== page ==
How do you engage readers? Self-published author Michael La Ronn, from Iowa, USA, shares his positive experience of writing interactive fiction.
Last year, I stumbled across an answer when I reread my favourite Choose Your Own Adventure novel.
If you were a kid like me in the 80s or 90s, it was hard not to like Choose Your Own Adventures. They invited you into an exciting, dangerous world where you, the reader, had to make decisions that meant life or death. They were interactive fiction at its finest.
It was fun to relive my childhood, but I wanted more. I’m an adult now, and my reading tastes have changed. I wanted an interactive reading experience, but with grown-up characters and storytelling.
I didn’t see a novel like this in the marketplace, so I wrote one: How To Be Bad.
What is Interactive Fiction?
Interactive fiction has one major distinction: at certain intervals, the reader is presented with choices that determine how the novel continues. The novel then forks into many different paths, each with more choices, and there are several endings.
The genre didn’t catch on with older audiences because they viewed it as gimmicky – for good reason. They also resisted the genre’s infamous second person POV (point of view).
Re-Engineering a Genre
I dislike gimmicks, too, so I approached the genre differently. I eliminated what didn’t work: false endings, second person POV, and shallow storylines. I ditched print books altogether and formatted my book specifically for e-readers and tablets.
When I applied the rules of craft (good characters, plot, etc.), I had something that felt fresh yet familiar. More importantly, I had found a viable way to engage my readers.
- Reader immersion Readers don’t just read an interactive novel; they participate. My novel is about a woman who accidentally makes a deal with a demon and must steal three innocent souls to break the contract. If she doesn’t, the demon will take soul of the man she loves. She (e.g. the reader) has to make increasingly unethical decisions, and when it’s over, the reader shares in her successes (and her failures).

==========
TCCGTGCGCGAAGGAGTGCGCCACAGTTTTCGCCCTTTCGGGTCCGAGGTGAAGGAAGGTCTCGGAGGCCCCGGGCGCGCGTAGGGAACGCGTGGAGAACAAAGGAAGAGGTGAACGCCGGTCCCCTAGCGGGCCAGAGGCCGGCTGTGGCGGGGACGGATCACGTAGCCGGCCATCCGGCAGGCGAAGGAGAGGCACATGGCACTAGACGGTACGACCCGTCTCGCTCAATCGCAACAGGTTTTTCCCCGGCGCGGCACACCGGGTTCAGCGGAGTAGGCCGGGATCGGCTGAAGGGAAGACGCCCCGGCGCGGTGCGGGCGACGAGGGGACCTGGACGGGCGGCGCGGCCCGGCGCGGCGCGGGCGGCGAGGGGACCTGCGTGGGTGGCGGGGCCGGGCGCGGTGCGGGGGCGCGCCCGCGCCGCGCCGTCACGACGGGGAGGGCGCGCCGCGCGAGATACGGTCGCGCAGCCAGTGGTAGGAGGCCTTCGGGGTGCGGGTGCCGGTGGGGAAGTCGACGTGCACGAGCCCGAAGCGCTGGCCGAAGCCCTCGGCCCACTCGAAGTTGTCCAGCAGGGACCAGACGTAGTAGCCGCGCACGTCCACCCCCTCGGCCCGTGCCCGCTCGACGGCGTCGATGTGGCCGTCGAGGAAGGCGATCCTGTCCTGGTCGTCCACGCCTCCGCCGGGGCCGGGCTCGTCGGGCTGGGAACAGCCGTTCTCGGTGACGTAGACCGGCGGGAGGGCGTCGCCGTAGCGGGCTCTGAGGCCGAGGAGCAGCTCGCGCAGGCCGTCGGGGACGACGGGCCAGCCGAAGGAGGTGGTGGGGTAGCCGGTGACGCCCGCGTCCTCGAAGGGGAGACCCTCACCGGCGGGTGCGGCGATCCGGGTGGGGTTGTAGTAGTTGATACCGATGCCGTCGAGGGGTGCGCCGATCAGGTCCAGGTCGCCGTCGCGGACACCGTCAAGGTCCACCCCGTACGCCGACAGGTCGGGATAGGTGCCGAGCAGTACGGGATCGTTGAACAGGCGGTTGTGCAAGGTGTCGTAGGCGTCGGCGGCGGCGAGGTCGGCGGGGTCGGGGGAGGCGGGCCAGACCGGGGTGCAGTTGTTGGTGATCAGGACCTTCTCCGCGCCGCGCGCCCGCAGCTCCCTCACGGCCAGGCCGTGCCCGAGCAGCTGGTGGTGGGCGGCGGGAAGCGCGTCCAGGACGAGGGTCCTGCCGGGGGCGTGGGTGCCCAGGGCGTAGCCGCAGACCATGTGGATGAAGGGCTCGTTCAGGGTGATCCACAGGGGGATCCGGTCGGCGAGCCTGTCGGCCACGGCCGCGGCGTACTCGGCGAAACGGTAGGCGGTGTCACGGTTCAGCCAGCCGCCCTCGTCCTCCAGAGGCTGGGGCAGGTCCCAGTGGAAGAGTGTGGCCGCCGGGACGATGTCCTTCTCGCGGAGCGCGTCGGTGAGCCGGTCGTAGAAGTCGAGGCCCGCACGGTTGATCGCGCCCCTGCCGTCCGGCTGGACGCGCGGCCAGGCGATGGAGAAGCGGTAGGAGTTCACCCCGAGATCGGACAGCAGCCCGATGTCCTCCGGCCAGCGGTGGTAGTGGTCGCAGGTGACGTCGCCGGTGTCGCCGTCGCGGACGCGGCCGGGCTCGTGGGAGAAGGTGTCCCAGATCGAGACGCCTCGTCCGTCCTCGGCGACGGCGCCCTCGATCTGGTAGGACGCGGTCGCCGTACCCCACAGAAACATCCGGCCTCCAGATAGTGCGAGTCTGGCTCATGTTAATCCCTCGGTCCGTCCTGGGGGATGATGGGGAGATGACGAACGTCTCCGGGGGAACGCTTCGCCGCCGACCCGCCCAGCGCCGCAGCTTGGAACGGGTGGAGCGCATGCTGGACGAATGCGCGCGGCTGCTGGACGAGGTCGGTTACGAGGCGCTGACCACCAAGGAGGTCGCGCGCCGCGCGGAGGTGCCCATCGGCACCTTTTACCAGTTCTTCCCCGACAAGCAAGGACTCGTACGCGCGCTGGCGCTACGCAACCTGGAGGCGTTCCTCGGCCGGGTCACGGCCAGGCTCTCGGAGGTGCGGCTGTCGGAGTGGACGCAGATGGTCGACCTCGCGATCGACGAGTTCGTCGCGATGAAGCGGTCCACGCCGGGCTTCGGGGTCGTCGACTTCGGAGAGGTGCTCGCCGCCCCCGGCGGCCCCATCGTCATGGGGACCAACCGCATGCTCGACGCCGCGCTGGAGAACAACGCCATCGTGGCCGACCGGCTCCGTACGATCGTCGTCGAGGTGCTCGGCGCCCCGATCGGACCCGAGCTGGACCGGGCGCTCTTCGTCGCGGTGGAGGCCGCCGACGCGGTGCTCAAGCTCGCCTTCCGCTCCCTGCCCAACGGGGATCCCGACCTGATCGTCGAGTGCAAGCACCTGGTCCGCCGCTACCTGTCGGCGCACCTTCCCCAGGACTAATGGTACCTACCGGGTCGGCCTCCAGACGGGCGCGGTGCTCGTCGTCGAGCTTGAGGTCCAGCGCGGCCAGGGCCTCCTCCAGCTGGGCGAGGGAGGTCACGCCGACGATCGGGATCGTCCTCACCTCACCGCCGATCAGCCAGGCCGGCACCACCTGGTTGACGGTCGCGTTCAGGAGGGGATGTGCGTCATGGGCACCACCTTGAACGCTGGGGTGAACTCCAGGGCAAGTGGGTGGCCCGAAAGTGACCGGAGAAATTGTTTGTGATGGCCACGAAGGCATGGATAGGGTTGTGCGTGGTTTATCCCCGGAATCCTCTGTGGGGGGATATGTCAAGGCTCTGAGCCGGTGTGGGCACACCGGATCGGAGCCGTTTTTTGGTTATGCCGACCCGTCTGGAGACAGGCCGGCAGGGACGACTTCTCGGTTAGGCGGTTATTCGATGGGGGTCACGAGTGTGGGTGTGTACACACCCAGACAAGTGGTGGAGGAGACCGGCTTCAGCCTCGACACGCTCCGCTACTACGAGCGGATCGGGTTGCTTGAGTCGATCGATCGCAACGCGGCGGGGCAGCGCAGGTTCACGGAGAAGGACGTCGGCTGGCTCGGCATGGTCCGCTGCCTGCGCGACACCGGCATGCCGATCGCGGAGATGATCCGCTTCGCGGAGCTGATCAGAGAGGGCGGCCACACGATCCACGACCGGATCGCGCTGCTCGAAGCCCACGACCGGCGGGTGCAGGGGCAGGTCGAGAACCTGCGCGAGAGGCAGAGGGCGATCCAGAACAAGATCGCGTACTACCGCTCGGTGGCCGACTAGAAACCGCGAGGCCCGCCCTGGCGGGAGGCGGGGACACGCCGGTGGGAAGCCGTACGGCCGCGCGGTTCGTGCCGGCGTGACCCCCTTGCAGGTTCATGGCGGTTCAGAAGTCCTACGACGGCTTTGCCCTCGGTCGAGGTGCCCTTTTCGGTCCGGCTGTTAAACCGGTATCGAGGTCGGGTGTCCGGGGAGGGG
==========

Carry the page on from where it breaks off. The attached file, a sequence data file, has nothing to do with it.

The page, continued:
- Enhanced storytelling I like to imagine my heroine as a darkened portrait. Every decision the reader makes illuminates a section of the portrait that another decision can’t. The reader doesn’t see the whole picture immediately, but when they do, it’s a complex image—one that grows richer with subsequent rereads.
- Built-in engagement My heroine has several arcs, all equally viable and satisfying in their own right. Because of this, every reader experiences the story differently, and the novel becomes something different to each person. Combined with the ethical theme of the novel, this becomes a vehicle for discussion. (“Hey, what did you choose in Chapter 5?”, or “What did you think about the ending where…”)
I discovered other cool things along the way.
But imagine the possibilities. Imagine a mystery where the reader solves the murder, or a fast-paced thriller where the decisions determine the fate of the world, or a romance where the geeky heroine’s decisions affect whether she finds love. Anything is possible in the hands of a good writer.
It’s worth mentioning, too, that the genre is especially suited for reading devices, which makes it an easier sell if it is well-written and engaging.
Of course, I’m not saying that interactive fiction should replace traditional fiction, but they contrast with each other in interesting ways.
Self-published authors are in the best position of all to take advantage of this uncrowded genre because publishers haven’t caught on to its potential. It’s a lot of fun, and you might be surprised at how readers can react – or interact – with this type of book!
Find out more about Michael La Ronn's interactive novel, How To Be Bad, at his website here: www.michaellaronn.com.
For further information about the original concept of interactive fiction, read Wikipedia's profile of Choose Your Own Adventure Stories